By Natalie Graves Tucker
The theater that brought you the Helen Hayes Award–winning show Word Becomes Flesh last year is walking the talk and following up with the Word Becomes Action Festival.
Before I get into the festival, let me say a bit about Word Becomes Flesh by Marc Bamuthi Joseph, now playing with the original cast in an encore production. Last season I was in rep with this cast in the opposite dressing room in the cast of For Colored Girls… . I watched their show develop through the rehearsal process and saw it at least 20 times. Every night, I was astonished. Fast forward to their opening last week. I saw it with my husband and son, for their third time, and was blown away. I still learned something new. The subtle nuances from the crisp direction of Psalmayene 24 were evident from the first production. Tony Thomas’s smooth choreography was still on point. All of the actors—Justin Weaks, Gary Perkins, Clayton Pelham Jr., Chris Lane, and Louis E. Davis, my brothers—made deeper connections within their own pieces and to each other. If you didn’t see it last year, be sure to catch it this month.
In conjunction with the run of Word Becomes Flesh, the Word Becomes Action Festival explores the diversity of experiences and narratives of the African Diaspora. This festival is curated by Raymond O. Caldwell, resident director and full-time lecturer in the Department of Theatre Arts at Howard University. The festival will present four fully staged pieces, hold public workshops, and present new work readings that inspire audiences to move word into action!
Each of the four presented pieces serves as a jumping-off point for conversation and engagement. After each performance, audiences are invited to join the artists and a community panel in a talkback. Each community panel includes an expert researcher from the field and a representative from a local non-profit currently providing services in the given area.
Kicking off the festival will be Olityelwe (The Forgotten) by Smoke and Mirrors Collaborative, September 16 and 17, 2017. Olityelwe is a hilariously heartbreaking new play that pulls audiences into the music, dirt, and dreams of modern South Africa. This weekend’s talkback conversation is about HIV/AIDS in South Africa, and how those living with HIV/AIDS are often forgotten—there and here in DC. Whitman Walker will be the community partner and will share research and information how people can get involved.
The following weekend, September 23 and 24, will be Name Calling, written and performed by Goldie Patrick. Name Calling asks what do most girls want to be when they grow up? A lawyer? A teacher? A Goddess?! Name Calling dissects the marginalization of women in their common daily encounters.
Next is a staged reading of The Raid by Idris Goodwin, September 30. On the eve of Brown’s raid on the federal armory in Harpers Ferry, John Brown and Frederick Douglass argue the merits of violence and pacifism, order and chaos, and the possibility of a nation free of the scourge of slavery.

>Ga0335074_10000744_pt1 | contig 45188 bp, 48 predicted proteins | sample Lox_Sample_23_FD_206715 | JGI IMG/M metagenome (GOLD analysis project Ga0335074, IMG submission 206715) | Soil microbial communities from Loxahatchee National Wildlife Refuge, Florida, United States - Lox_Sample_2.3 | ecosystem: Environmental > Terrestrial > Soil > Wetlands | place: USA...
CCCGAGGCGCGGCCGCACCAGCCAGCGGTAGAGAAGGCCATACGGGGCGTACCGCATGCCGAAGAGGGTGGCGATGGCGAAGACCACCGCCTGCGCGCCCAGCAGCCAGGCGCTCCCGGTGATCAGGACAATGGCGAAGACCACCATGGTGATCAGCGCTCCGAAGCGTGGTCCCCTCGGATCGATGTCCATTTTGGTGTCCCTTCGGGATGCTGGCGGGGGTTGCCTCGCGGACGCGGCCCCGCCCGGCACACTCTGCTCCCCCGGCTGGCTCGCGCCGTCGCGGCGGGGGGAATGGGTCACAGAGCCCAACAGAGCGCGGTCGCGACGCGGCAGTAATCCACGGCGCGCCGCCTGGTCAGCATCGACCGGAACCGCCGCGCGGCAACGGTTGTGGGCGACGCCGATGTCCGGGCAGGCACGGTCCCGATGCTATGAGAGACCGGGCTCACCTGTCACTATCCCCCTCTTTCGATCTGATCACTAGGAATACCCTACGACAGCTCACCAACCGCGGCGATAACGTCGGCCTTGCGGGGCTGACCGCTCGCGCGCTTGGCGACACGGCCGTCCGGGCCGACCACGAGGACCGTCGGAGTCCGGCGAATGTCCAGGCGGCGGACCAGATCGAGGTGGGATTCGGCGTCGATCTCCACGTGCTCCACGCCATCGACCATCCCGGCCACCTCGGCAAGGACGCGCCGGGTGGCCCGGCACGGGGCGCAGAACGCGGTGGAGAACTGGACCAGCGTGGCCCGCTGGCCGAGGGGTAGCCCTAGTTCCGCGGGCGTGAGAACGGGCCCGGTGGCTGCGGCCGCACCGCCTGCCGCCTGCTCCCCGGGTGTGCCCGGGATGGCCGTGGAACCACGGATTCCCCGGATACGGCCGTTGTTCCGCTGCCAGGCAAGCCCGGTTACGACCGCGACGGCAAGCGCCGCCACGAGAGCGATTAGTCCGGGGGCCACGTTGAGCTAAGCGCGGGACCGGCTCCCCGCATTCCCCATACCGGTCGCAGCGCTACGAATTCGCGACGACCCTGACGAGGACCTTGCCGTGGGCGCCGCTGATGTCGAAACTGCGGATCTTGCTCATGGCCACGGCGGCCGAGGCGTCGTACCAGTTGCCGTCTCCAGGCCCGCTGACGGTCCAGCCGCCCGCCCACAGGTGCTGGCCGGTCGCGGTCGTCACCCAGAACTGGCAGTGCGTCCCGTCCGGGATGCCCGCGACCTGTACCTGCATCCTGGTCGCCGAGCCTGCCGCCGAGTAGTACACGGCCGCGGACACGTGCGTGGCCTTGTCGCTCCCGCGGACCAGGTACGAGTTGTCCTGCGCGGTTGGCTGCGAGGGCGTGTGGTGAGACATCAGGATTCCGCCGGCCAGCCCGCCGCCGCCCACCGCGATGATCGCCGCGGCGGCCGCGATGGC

The final presented piece will be Klytmnestra written and performed by Dane Figueroa Edidi, October 7 and 8. Set in the cemetery of black art; this one-woman epic slam poem deals with the effects of colonization on indigenous cultures. Klytmnestra, a priestess, conjures the spirits of the dead to vindicate a mother slain by her own son’s hand.
Artists will also conduct workshops that inspire participants to use their voices to create theater for social change.
About Natalie Graves Tucker
Natalie left her steady career after 20 years in DC to be a full-time actor in New York while a married mother of two teenagers in Maryland. She has appeared on Washington, DC-area stages including Studio Theatre, Theater Alliance, African Continuum Theatre, Folger Theatre, and 1st Stage. Her favorite productions include For Colored Girls, Passing Strange, Old Settler, and The Violet Hour. She can also be seen in videos for AARP, AETNA, FDIC, and the US Postal Service and commercials for Audible, Kubo & the Two Strings, Ocean City, and UMUC. Natalie made her film debut as a talk show host in the independent film Nocturnal Agony starring Lawrence Hilton-Jacobs, Vernee Watson, Deidra LaWan Starnes, and Hezekiah Walker.
As an actor and former Helen Hayes judge for theatreWashington, Natalie has learned intimate details of productions on stage and off. She combined her multicultural marketing skills with her love of the theater and created Blackstage DC, a blog that highlights multicultural artists from the greater DC area. She is also theatre writer for DC Refined. She has a B.A. degree in Speech Communications from the University of Maryland at College Park and a master’s degree in Social Work/Social Service Administration from Howard University. Natalie is married with two teenage sons and divides her time between New York and Maryland. www.natalietucker.com